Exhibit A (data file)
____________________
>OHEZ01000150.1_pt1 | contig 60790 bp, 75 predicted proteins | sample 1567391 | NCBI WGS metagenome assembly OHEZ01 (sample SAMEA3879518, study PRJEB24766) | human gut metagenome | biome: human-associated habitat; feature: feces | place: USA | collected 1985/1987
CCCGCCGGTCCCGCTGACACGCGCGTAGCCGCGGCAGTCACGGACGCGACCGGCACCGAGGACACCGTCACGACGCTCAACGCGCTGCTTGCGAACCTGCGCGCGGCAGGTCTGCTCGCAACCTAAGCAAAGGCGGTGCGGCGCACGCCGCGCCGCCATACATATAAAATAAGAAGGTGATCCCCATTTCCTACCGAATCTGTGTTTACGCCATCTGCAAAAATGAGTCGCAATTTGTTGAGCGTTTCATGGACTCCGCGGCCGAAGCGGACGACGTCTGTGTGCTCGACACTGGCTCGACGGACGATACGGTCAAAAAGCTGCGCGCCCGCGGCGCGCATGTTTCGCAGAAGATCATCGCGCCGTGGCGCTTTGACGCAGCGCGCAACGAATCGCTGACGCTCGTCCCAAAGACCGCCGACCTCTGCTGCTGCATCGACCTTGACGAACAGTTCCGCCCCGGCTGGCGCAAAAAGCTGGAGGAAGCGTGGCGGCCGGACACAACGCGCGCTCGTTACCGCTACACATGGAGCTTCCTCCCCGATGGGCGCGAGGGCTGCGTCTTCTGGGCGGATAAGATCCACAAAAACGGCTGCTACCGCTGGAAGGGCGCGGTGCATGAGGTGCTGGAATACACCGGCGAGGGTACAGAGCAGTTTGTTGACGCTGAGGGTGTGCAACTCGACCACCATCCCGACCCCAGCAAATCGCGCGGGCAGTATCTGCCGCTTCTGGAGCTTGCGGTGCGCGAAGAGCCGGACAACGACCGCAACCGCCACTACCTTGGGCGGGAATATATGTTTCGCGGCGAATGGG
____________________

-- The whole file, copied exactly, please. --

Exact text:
>OHEZ01000150.1_pt1 | contig 60790 bp, 75 predicted proteins | sample 1567391 | NCBI WGS metagenome assembly OHEZ01 (sample SAMEA3879518, study PRJEB24766) | human gut metagenome | biome: human-associated habitat; feature: feces | place: USA | collected 1985/1987
CCCGCCGGTCCCGCTGACACGCGCGTAGCCGCGGCAGTCACGGACGCGACCGGCACCGAGGACACCGTCACGACGCTCAACGCGCTGCTTGCGAACCTGCGCGCGGCAGGTCTGCTCGCAACCTAAGCAAAGGCGGTGCGGCGCACGCCGCGCCGCCATACATATAAAATAAGAAGGTGATCCCCATTTCCTACCGAATCTGTGTTTACGCCATCTGCAAAAATGAGTCGCAATTTGTTGAGCGTTTCATGGACTCCGCGGCCGAAGCGGACGACGTCTGTGTGCTCGACACTGGCTCGACGGACGATACGGTCAAAAAGCTGCGCGCCCGCGGCGCGCATGTTTCGCAGAAGATCATCGCGCCGTGGCGCTTTGACGCAGCGCGCAACGAATCGCTGACGCTCGTCCCAAAGACCGCCGACCTCTGCTGCTGCATCGACCTTGACGAACAGTTCCGCCCCGGCTGGCGCAAAAAGCTGGAGGAAGCGTGGCGGCCGGACACAACGCGCGCTCGTTACCGCTACACATGGAGCTTCCTCCCCGATGGGCGCGAGGGCTGCGTCTTCTGGGCGGATAAGATCCACAAAAACGGCTGCTACCGCTGGAAGGGCGCGGTGCATGAGGTGCTGGAATACACCGGCGAGGGTACAGAGCAGTTTGTTGACGCTGAGGGTGTGCAACTCGACCACCATCCCGACCCCAGCAAATCGCGCGGGCAGTATCTGCCGCTTCTGGAGCTTGCGGTGCGCGAAGAGCCGGACAACGACCGCAACCGCCACTACCTTGGGCGGGAATATATGTTTCGCGGCGAATGGG